Crowds have been rioting through the Indonesian capital, Jakarta, demanding that President Suharto stands down. Correspondents describe the situation as close to anarchy. People appear to have lost their fear of the authorities and have been looting at will.
Over the past few weeks a tide of protests has been sweeping across Indonesia's universities. Crowds of students chanting anti-government slogans have found themselves facing ranks of heavily armed troops and riot police.
The demonstrations remained peaceful until May 12 when troops and riot police opened fire and beat the students with clubs. Six people died. It was the
the worst violence to take place during the three-month campaign of protest for
The country's Foreign Minister, Ali Alatas, spoke about the unrest on Wednesday while attending a conference in Cairo. He said the government regretted the loss of life but said security forces had to restore order.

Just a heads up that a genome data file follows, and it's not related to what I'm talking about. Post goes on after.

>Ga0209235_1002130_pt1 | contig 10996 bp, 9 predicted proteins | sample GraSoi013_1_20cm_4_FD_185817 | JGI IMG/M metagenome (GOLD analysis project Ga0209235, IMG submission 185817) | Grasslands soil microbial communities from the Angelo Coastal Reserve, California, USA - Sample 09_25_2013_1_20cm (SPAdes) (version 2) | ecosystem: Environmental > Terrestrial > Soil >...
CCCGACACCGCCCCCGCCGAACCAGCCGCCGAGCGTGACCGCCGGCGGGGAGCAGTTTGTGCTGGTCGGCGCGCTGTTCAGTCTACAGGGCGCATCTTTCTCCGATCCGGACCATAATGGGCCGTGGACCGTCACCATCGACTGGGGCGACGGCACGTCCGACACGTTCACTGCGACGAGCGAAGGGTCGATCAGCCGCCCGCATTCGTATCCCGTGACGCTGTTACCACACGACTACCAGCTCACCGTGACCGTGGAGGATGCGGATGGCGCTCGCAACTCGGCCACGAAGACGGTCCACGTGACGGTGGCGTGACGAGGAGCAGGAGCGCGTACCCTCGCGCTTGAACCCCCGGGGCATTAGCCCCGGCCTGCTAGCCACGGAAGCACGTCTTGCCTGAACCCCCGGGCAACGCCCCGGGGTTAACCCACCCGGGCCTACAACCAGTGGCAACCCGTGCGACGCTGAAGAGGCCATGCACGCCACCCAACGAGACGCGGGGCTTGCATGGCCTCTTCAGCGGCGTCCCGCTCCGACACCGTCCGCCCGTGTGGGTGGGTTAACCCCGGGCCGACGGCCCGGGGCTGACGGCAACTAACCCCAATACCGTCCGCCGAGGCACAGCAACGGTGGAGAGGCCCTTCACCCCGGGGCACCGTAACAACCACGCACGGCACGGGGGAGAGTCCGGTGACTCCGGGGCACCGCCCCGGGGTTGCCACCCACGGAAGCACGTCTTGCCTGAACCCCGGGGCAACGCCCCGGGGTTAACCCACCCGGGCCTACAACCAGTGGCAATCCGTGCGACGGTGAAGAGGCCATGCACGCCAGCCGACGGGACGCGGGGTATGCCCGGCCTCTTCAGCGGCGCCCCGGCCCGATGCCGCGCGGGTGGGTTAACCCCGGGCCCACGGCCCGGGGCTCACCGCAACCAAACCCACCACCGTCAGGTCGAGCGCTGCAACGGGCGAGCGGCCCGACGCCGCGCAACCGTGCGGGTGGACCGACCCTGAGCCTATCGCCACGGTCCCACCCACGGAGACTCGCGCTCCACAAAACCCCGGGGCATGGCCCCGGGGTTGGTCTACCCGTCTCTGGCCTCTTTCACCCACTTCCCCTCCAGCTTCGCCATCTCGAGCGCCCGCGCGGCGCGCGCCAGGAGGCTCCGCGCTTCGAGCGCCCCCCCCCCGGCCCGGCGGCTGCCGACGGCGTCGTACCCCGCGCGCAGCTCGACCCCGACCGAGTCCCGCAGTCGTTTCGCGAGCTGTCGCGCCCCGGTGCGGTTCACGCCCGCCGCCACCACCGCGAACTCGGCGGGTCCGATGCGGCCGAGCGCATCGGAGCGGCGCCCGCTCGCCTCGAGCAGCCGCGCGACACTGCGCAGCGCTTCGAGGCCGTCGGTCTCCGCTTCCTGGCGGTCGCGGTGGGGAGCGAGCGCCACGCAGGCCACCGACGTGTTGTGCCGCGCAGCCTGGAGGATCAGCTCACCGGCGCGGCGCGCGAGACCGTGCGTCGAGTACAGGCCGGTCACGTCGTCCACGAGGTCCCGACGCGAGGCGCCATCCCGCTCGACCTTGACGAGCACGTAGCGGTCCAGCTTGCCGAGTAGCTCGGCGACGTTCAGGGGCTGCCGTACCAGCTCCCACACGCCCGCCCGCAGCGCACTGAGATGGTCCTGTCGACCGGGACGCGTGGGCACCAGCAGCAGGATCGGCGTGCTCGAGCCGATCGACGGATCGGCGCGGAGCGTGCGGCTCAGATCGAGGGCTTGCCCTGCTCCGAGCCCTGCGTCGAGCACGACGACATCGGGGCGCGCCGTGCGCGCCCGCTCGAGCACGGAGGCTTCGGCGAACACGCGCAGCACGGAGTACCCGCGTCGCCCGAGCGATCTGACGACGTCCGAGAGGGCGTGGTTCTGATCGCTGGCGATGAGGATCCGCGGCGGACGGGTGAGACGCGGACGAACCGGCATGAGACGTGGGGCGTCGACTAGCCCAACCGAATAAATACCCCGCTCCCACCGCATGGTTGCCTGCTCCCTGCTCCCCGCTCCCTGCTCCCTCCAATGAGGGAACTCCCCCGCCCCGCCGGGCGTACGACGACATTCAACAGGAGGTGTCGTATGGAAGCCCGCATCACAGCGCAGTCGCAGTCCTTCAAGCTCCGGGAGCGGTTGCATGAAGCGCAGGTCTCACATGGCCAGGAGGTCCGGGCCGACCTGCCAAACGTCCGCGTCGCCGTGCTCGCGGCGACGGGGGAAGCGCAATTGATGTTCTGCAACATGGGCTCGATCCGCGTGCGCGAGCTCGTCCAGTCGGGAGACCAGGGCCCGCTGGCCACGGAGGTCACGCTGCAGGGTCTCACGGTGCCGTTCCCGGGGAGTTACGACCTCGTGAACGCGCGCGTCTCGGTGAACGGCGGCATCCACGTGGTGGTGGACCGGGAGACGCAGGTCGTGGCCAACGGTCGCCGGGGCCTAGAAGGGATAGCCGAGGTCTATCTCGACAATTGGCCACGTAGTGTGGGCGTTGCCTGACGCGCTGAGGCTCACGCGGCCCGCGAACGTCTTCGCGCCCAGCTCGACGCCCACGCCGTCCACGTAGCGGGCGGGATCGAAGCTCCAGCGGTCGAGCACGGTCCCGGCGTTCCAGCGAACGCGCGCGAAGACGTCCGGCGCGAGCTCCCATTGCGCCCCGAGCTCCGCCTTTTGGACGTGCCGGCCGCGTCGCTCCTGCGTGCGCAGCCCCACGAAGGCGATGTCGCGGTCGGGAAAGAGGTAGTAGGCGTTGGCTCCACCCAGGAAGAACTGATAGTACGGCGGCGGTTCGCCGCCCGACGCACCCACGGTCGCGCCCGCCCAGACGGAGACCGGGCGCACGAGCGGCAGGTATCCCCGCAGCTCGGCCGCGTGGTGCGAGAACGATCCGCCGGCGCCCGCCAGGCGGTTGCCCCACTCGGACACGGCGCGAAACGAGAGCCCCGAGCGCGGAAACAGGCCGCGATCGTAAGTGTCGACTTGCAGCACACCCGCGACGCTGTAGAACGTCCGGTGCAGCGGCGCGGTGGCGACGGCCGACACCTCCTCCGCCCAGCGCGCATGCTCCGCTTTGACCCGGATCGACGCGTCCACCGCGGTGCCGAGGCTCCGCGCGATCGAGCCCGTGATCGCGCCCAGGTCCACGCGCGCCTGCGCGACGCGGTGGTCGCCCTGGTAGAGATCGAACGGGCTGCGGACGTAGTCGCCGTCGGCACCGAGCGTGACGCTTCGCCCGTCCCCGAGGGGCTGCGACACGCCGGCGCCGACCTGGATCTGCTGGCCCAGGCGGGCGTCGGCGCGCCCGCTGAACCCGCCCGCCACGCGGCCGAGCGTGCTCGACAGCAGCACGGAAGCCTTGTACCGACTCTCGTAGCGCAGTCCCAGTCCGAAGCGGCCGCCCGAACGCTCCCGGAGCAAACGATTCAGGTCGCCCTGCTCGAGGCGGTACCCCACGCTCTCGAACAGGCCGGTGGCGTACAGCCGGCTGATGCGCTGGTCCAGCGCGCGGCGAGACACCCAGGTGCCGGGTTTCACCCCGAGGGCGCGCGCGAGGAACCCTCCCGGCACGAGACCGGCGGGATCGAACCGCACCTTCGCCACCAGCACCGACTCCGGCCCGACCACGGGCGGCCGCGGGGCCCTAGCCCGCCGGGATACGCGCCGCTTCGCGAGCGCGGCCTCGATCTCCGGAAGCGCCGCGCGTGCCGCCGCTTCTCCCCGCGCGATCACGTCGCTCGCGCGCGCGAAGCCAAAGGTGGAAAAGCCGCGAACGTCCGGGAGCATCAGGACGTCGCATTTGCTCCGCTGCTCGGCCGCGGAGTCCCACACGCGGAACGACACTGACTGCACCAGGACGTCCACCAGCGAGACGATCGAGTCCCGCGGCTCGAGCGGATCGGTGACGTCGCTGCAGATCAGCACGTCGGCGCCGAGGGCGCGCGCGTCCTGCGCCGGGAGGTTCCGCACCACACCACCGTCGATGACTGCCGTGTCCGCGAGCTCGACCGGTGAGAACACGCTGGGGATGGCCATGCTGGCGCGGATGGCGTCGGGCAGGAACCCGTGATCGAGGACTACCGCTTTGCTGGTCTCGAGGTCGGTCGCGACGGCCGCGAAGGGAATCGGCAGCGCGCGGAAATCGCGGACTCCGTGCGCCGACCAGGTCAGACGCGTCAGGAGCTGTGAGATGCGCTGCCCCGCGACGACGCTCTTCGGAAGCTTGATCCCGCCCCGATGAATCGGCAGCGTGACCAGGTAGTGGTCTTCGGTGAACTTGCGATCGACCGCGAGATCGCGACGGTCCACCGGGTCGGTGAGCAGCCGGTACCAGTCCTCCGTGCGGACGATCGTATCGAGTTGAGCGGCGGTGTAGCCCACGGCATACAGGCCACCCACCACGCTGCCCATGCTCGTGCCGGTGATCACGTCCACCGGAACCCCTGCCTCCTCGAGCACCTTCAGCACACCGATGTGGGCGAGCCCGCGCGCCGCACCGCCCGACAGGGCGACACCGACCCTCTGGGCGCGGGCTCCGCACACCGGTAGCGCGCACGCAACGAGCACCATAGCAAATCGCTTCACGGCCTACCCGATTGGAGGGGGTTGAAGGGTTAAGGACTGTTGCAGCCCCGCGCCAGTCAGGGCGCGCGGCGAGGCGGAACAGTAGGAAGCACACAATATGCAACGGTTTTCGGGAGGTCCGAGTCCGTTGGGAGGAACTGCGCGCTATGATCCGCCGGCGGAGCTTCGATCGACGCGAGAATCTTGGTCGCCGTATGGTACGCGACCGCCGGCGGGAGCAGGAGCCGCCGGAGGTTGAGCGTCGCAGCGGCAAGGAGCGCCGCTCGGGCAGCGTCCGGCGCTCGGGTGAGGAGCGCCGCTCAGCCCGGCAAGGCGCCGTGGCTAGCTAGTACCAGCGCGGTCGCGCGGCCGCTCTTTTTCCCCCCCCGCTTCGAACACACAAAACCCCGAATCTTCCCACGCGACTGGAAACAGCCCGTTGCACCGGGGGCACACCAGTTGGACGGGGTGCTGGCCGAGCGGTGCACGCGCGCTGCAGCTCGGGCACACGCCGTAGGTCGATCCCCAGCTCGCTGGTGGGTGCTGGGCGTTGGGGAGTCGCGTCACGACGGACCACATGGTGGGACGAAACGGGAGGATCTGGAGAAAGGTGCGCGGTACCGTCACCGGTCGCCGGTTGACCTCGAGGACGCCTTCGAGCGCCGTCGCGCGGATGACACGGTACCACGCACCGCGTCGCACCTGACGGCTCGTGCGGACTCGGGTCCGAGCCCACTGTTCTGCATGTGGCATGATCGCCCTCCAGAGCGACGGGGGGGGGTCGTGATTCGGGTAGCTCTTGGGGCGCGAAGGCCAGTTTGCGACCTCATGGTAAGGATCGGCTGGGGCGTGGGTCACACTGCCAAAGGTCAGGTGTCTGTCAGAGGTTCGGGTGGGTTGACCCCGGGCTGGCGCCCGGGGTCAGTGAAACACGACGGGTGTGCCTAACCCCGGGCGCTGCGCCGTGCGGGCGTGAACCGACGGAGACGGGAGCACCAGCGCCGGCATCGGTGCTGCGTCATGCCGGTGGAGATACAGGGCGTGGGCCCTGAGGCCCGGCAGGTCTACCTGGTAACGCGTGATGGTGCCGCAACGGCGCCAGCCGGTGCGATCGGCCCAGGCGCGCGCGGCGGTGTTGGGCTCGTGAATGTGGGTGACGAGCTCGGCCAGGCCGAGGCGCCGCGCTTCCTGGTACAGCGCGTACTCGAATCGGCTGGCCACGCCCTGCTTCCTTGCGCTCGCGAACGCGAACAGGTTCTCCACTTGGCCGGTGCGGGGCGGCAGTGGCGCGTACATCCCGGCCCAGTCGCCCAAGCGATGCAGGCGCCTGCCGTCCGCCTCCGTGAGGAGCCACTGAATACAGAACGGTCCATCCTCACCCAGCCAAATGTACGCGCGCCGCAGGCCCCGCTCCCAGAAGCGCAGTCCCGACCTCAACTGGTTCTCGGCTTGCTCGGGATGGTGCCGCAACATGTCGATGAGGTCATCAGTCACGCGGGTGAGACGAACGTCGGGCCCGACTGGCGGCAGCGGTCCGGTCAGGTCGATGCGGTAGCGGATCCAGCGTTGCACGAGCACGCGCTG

The head of Indonesia's armed forces, General Wiranto, has appealed for an end to protests by students. Speaking on May 7th, he said the military would soon be putting forward its own proposals for reform. But he said these would have to be
implemented gradually and constitutionally.
Amien Rais, a leading Muslim intellectual, used to side with the
government, but has now become one of its principal foes. But in a society
which normally believes in compromise and not confrontation, he is a reluctant
A spoksman for the Indonesian opposition figure Megawati Sukarnoputri said on Wednesday 13 May that the opposition's resolve had been hardened by the shootings on the streets and that immediate reforms were now essential.